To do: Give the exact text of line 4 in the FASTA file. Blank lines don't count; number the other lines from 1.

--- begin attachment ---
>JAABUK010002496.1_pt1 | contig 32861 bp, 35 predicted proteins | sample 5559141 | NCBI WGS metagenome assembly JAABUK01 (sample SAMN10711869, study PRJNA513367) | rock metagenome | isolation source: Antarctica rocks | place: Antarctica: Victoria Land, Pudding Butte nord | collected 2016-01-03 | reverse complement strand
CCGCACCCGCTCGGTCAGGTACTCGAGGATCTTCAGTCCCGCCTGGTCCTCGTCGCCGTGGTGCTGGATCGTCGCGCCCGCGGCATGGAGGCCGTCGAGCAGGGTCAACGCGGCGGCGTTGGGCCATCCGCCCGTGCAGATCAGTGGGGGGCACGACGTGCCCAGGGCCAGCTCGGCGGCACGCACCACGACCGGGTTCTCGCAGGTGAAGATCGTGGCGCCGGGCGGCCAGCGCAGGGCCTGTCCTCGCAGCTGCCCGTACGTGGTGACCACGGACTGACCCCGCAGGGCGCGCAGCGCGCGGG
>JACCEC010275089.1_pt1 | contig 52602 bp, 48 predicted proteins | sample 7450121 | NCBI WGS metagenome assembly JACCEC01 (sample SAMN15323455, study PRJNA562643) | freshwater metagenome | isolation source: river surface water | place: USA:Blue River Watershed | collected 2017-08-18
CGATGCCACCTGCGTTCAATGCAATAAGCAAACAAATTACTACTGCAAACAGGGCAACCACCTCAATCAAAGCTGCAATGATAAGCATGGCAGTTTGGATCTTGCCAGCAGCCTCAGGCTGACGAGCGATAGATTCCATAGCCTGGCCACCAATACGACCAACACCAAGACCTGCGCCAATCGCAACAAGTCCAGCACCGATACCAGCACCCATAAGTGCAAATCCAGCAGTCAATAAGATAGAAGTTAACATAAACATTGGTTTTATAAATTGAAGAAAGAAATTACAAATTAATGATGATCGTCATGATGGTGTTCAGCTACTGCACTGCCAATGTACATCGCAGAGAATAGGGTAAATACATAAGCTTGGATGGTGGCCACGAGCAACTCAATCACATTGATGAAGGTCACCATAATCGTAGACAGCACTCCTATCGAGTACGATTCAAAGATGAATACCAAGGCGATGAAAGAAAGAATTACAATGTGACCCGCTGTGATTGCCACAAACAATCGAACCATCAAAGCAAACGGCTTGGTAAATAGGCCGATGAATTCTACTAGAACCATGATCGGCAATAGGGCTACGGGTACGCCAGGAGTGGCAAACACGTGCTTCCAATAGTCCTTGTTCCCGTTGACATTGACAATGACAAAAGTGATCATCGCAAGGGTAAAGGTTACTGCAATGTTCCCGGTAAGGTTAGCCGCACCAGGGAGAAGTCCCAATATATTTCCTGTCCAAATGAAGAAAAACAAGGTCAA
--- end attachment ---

CGATGCCACCTGCGTTCAATGCAATAAGCAAACAAATTACTACTGCAAACAGGGCAACCACCTCAATCAAAGCTGCAATGATAAGCATGGCAGTTTGGATCTTGCCAGCAGCCTCAGGCTGACGAGCGATAGATTCCATAGCCTGGCCACCAATACGACCAACACCAAGACCTGCGCCAATCGCAACAAGTCCAGCACCGATACCAGCACCCATAAGTGCAAATCCAGCAGTCAATAAGATAGAAGTTAACATAAACATTGGTTTTATAAATTGAAGAAAGAAATTACAAATTAATGATGATCGTCATGATGGTGTTCAGCTACTGCACTGCCAATGTACATCGCAGAGAATAGGGTAAATACATAAGCTTGGATGGTGGCCACGAGCAACTCAATCACATTGATGAAGGTCACCATAATCGTAGACAGCACTCCTATCGAGTACGATTCAAAGATGAATACCAAGGCGATGAAAGAAAGAATTACAATGTGACCCGCTGTGATTGCCACAAACAATCGAACCATCAAAGCAAACGGCTTGGTAAATAGGCCGATGAATTCTACTAGAACCATGATCGGCAATAGGGCTACGGGTACGCCAGGAGTGGCAAACACGTGCTTCCAATAGTCCTTGTTCCCGTTGACATTGACAATGACAAAAGTGATCATCGCAAGGGTAAAGGTTACTGCAATGTTCCCGGTAAGGTTAGCCGCACCAGGGAGAAGTCCCAATATATTTCCTGTCCAAATGAAGAAAAACAAGGTCAA